Mer­chants’ ma­chin­ery taps into feel­ings

China Daily (Canada) - - HONG KONG -

com­mu­nity, as well as the tra­di­tional prod­uct and ser­vice re­li­a­bil­ity and qual­ity.

Ac­cord­ing to the pro­gram, cus­tomers could opt for a por­tion of the money they spend at Marks & Spencer’s out­lets to go to the char­i­ties of their choice. The re­tailer would en­gage cus­tomers in a con­ver­sa­tion on the char­i­ties they want to sup­port. The re­la­tion­ship be­tween the shop­pers and re­tailer would then be not just trans­ac­tional but much more per­sonal.

In­stead of just earn­ing re­demp­tion points, the points Marks & Spencer’s cus­tomers earn could take them to the next level, where they are given dif­fer­ent re­wards and of­fers, de­pend­ing on their po­si­tions on the loy­alty pro­gram lad­der.

These novel ways of en­gag­ing cus­tomers come as the trans­ac­tion-based model of mar­ket­ing loses its glamor and con­sumers be­come more tight-fisted amid grow­ing un­cer­tain­ties in Hong Kong’s econ­omy. Re­tail­ers have to find new ways to bol­ster sales.

The value of re­tail sales in Hong Kong dived 8.1 per­cent to HK$436.6 bil­lion last year fol­low­ing a 3.7-per­cent de­cline in 2015 and a 0.2-per­cent drop in 2014, Census and Sta­tis­tics Depart­ment data showed.

“Con­sumers will have to tighten their belts again af­ter a few years of plenty. The com­bi­na­tion of higher in­fla­tion, ris­ing debt­ser­vic­ing costs and a slow­down in job creation across the globe is curb­ing global spend­ing power which will grow at the weak­est rate in eight years in 2017,” pre­dicted Tom Rogers, as­so­ciate di­rec­tor at eco­nom­ics think­tank Ox­ford Eco­nom­ics.

The per­cent­age change in per capita con­sumer spend­ing power in Hong Kong would be 2 per­cent and 1.6 per­cent this year and next year, re­spec­tively, lower than the an­nual growth rate of 2.5 per­cent from 2007 to 2013, and 2 per­cent in the pe­riod be­tween 2014 and last year, ac­cord­ing to Ox­ford Eco­nom­ics.

Global cus­tomer loy­alty mar­ket­ing agency Collinson Group’s sub­sidiary ICLP has found that most Hong Kong con­sumers are less com­mit­ted to their fa­vorite re­tail­ers than ever. In a sur­vey in­ter­view­ing 750 con­sumers in Hong Kong, just 1 per­cent were de­voted to pre­ferred re­tail brands.

The mar­ket­ing agency em­pha­sized that brand loy­alty was based on an in­clu­sive ap­proach that val­ued hu­man re­la­tion­ships, pas­sion, in­ti­macy and com­mit­ment. Un­der­stand­ing these was es­sen­tial to brand build­ing.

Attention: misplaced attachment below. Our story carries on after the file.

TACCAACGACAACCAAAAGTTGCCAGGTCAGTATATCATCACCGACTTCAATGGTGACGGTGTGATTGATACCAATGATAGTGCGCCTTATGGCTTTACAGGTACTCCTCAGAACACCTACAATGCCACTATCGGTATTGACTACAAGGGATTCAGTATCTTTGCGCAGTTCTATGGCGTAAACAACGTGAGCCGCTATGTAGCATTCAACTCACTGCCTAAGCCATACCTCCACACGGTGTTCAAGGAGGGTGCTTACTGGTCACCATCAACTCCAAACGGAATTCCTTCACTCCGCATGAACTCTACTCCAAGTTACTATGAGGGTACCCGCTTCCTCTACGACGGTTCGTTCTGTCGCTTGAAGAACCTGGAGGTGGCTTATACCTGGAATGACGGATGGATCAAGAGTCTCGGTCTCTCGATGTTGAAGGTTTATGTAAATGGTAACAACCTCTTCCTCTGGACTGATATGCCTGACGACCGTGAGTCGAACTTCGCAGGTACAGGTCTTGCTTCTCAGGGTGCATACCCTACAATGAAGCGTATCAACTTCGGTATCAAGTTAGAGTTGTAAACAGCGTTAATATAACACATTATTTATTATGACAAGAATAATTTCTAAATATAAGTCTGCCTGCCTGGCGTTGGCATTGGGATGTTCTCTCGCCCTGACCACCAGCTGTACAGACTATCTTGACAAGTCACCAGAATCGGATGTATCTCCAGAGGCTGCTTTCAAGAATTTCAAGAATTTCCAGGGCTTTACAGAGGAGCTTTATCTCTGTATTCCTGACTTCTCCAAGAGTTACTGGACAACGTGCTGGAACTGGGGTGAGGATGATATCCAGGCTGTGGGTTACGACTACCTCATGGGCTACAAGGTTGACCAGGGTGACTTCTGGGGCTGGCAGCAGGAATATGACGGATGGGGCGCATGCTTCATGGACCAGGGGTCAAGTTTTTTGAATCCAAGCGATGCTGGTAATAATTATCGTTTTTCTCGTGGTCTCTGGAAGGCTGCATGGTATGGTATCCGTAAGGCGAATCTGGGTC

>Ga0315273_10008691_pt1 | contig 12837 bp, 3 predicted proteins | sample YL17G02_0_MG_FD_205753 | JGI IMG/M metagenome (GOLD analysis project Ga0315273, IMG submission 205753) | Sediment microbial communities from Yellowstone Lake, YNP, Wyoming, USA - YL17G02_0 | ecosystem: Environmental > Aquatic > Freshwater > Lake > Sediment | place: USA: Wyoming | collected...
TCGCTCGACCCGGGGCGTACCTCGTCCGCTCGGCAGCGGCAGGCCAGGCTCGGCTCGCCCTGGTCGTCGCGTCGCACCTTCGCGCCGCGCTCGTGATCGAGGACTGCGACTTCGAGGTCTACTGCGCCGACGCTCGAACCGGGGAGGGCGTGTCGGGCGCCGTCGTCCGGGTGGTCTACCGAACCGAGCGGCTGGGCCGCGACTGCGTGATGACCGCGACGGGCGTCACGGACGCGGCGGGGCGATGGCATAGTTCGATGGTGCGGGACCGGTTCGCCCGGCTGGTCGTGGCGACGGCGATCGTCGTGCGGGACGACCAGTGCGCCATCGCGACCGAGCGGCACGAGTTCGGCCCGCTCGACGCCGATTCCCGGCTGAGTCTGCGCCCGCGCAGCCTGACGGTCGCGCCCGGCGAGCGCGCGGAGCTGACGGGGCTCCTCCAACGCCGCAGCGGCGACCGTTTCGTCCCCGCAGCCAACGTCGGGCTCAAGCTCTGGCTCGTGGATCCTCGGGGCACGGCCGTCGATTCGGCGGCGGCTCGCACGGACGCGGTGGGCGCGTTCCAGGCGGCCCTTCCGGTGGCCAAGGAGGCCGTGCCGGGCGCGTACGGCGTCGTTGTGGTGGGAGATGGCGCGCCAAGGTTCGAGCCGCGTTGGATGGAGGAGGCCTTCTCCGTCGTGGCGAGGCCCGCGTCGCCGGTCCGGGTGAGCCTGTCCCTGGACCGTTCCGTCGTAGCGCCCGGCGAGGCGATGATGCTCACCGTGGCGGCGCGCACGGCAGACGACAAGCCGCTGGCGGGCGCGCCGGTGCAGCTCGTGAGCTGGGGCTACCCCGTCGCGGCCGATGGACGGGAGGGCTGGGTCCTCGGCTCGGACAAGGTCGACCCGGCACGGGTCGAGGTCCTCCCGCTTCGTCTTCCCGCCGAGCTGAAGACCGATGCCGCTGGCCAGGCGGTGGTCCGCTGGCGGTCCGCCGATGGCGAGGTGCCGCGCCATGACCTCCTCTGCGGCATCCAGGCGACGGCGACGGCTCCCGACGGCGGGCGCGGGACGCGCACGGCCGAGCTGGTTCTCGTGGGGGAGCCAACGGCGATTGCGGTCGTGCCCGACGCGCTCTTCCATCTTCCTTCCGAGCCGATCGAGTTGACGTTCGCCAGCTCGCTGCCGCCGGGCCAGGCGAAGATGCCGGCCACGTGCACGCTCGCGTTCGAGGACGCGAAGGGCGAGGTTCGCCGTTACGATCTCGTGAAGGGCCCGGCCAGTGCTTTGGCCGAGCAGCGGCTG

“Loy­alty pro­grams have to be in­clu­sive, more ex­pe­ri­ence­ori­ented, re­ward-re­cur­ring and com­mu­nity-re­lated to elicit cus­tomers’ long-term par­tic­i­pa­tion,” ICLP Gen­eral Man­ager Mary English told China Daily.

Tra­di­tional cus­tomer loy­alty pro­grams were es­sen­tially ex­clu­sive in na­ture, where con­sumers had to pay first to have a place in the pro­grams. In re­al­ity, cus­tomers did not want to pay first be­cause they did not know how they would be treated be­fore join­ing the pro­gram.

“When brands’ rev­enues are go­ing down and there is huge com­pe­ti­tion from other play­ers, re­tail­ers need to em­brace psy­cho­log­i­cally based mar­ket­ing to re­tain cus­tomers,” English said.

Brands also needed to re­tain cus­tomers over a long time in or­der to de­rive value, she said.

Deloitte’s Global Pow­ers of Re­tail­ing 2017 Re­port said: “Cus­tomers are defin­ing them­selves less by how many things they own and more by how cu­rated their lives are in terms of pos­ses­sions and ex­pe­ri­ences.”

“Cus­tomers are seek­ing ex­pe­ri­ences and prod­ucts that re­flect the per­sonal brand they pro­mote on so­cial me­dia.”

How­ever, re­tail brands in Hong Kong sel­dom de­vote re­sources to cre­at­ing emo­tional el­e­ments in their brand build­ing ex­er­cises be­cause of cul­tural dif­fer­ences and bud­get con­straints.

ICLP be­lieved that be­sides the emo­tional el­e­ment of mar­ket­ing, real-time in­tel­li­gence would be a sig­nif­i­cant fac­tor to con­sider when de­vis­ing a loy­alty strat­egy.

“Re­tail­ers need to use cus­tomer data, not just trans­ac­tional

When brands’ rev­enues are go­ing down and there is huge com­pe­ti­tion from other play­ers, re­tail­ers need to em­brace psy­cho­log­i­cally based mar­ket­ing to re­tain cus­tomers.”

data, but also so­cial data to un­der­stand cus­tomers’ so­cial be­hav­ior. The data will then be seg­re­gated into dif­fer­ent seg­ments whereas re­tail­ers can lever­age cus­tomer data in dif­fer­ent ways to ad­vo­cate brand aware­ness,” said English.

A sur­vey by global tech­nol­ogy ser­vice provider NTT Com­mu­ni­ca­tions, which last year in­ter­viewed 300 large re­tail, man­u­fac­tur­ing and whole­sale en­ter­prises on the Chi­nese main­land and in Hong Kong and Sin­ga­pore, re­vealed that 58 per­cent of them had adopted ex­ten­sive big data an­a­lyt­ics to ac­cel­er­ate dig­i­tal trans­for­ma­tion and boost com­pet­i­tive­ness.

“Ex­po­nen­tial tech­nolo­gies like ar­ti­fi­cial in­tel­li­gence, robotics and vir­tual re­al­ity are chang­ing how we live and how we will shop,” Deloitte said.


Shop­pers car­ry­ing up­mar­ket brand prod­ucts at Har­bour City shop­ping mall in Tsim Sha Tsui — one of Hong Kong’s prime shop­ping dis­tricts. The SAR, once seen as a shop­ping par­adise for main­land vis­i­tors, has seen re­tail sales slump as vis­i­tor num­bers de­clined.

Mary English, ICLP Gen­eral Man­ager

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